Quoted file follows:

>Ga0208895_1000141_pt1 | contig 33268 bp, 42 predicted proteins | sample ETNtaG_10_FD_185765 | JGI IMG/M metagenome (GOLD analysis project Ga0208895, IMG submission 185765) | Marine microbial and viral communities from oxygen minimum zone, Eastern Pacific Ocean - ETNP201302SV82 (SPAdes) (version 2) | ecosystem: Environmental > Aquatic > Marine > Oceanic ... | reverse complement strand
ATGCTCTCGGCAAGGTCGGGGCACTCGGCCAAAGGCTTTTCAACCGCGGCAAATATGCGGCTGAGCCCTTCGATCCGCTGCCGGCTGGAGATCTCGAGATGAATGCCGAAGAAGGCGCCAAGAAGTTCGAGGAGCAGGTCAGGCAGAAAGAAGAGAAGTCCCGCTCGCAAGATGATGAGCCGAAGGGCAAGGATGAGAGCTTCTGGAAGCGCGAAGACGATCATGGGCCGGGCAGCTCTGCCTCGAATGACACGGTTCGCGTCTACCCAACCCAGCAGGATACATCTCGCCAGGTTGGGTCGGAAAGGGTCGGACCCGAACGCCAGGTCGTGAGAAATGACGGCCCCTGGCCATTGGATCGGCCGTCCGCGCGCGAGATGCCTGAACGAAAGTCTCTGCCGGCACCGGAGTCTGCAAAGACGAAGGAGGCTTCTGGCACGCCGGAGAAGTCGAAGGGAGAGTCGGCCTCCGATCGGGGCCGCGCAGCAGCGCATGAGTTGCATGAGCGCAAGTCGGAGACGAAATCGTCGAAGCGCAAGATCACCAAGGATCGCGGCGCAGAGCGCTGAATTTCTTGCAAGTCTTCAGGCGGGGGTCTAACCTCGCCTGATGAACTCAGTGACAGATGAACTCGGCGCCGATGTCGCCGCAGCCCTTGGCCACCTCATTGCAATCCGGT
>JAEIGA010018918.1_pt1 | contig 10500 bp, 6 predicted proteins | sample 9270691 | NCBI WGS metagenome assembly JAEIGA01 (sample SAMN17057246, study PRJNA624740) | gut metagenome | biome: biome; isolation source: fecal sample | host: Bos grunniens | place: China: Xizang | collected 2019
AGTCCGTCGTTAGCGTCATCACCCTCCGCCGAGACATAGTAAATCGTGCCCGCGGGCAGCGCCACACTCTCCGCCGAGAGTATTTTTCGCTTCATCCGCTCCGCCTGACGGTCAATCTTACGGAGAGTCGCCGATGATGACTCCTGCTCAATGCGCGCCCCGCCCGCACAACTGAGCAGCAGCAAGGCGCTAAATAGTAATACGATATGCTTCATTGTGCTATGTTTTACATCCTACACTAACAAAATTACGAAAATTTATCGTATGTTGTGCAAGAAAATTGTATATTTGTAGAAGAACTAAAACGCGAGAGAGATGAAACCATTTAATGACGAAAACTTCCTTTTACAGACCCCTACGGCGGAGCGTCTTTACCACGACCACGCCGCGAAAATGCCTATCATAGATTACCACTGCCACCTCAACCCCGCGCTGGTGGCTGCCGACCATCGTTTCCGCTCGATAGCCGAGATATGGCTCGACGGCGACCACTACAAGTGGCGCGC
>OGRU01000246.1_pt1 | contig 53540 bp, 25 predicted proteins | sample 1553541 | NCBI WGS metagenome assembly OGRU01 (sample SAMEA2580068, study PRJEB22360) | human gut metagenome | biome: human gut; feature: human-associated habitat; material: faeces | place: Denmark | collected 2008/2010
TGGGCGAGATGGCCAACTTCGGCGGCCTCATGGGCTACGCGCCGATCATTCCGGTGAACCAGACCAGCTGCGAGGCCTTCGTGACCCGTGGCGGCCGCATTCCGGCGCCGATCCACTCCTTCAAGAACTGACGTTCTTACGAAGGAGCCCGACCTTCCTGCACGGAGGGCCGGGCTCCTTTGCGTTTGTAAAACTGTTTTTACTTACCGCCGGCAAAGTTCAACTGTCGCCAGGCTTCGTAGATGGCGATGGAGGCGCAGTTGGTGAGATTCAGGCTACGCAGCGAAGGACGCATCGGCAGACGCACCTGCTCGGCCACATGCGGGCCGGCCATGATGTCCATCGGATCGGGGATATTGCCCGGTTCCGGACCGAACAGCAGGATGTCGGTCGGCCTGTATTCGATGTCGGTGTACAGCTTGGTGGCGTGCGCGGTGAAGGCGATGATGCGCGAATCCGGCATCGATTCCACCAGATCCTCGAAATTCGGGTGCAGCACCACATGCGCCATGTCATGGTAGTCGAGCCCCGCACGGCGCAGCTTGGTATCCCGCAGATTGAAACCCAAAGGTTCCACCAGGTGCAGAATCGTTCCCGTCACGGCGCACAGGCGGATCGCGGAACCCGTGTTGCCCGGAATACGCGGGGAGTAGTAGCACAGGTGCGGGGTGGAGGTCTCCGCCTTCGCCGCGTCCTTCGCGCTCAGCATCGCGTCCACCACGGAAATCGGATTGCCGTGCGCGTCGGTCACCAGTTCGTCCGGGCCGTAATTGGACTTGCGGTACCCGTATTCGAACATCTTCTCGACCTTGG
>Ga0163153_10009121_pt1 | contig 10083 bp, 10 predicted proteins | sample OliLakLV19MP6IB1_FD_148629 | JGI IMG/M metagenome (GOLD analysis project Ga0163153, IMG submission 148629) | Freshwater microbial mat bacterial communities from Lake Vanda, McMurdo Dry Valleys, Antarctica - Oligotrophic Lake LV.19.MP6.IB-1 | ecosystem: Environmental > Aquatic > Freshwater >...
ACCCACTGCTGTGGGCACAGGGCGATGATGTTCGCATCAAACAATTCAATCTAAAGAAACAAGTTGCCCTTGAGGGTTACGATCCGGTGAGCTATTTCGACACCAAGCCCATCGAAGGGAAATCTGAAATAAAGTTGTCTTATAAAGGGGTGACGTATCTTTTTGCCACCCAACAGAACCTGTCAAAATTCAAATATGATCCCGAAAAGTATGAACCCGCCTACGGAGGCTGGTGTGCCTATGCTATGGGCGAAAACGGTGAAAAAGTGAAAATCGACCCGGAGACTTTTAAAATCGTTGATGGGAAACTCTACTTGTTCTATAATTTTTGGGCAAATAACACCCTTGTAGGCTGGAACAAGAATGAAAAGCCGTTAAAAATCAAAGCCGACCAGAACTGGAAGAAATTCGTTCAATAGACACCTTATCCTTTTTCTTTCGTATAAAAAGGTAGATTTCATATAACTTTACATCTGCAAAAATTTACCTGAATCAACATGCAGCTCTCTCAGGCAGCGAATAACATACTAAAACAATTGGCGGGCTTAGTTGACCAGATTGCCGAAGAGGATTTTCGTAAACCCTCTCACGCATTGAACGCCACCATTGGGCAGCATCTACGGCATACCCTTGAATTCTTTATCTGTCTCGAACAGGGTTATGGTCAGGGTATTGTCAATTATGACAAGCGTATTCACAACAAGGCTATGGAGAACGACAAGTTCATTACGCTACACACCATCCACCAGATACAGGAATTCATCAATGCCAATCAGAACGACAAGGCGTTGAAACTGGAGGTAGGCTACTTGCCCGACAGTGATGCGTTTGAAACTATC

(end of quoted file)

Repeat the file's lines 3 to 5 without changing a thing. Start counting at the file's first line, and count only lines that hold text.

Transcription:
>JAEIGA010018918.1_pt1 | contig 10500 bp, 6 predicted proteins | sample 9270691 | NCBI WGS metagenome assembly JAEIGA01 (sample SAMN17057246, study PRJNA624740) | gut metagenome | biome: biome; isolation source: fecal sample | host: Bos grunniens | place: China: Xizang | collected 2019
AGTCCGTCGTTAGCGTCATCACCCTCCGCCGAGACATAGTAAATCGTGCCCGCGGGCAGCGCCACACTCTCCGCCGAGAGTATTTTTCGCTTCATCCGCTCCGCCTGACGGTCAATCTTACGGAGAGTCGCCGATGATGACTCCTGCTCAATGCGCGCCCCGCCCGCACAACTGAGCAGCAGCAAGGCGCTAAATAGTAATACGATATGCTTCATTGTGCTATGTTTTACATCCTACACTAACAAAATTACGAAAATTTATCGTATGTTGTGCAAGAAAATTGTATATTTGTAGAAGAACTAAAACGCGAGAGAGATGAAACCATTTAATGACGAAAACTTCCTTTTACAGACCCCTACGGCGGAGCGTCTTTACCACGACCACGCCGCGAAAATGCCTATCATAGATTACCACTGCCACCTCAACCCCGCGCTGGTGGCTGCCGACCATCGTTTCCGCTCGATAGCCGAGATATGGCTCGACGGCGACCACTACAAGTGGCGCGC
>OGRU01000246.1_pt1 | contig 53540 bp, 25 predicted proteins | sample 1553541 | NCBI WGS metagenome assembly OGRU01 (sample SAMEA2580068, study PRJEB22360) | human gut metagenome | biome: human gut; feature: human-associated habitat; material: faeces | place: Denmark | collected 2008/2010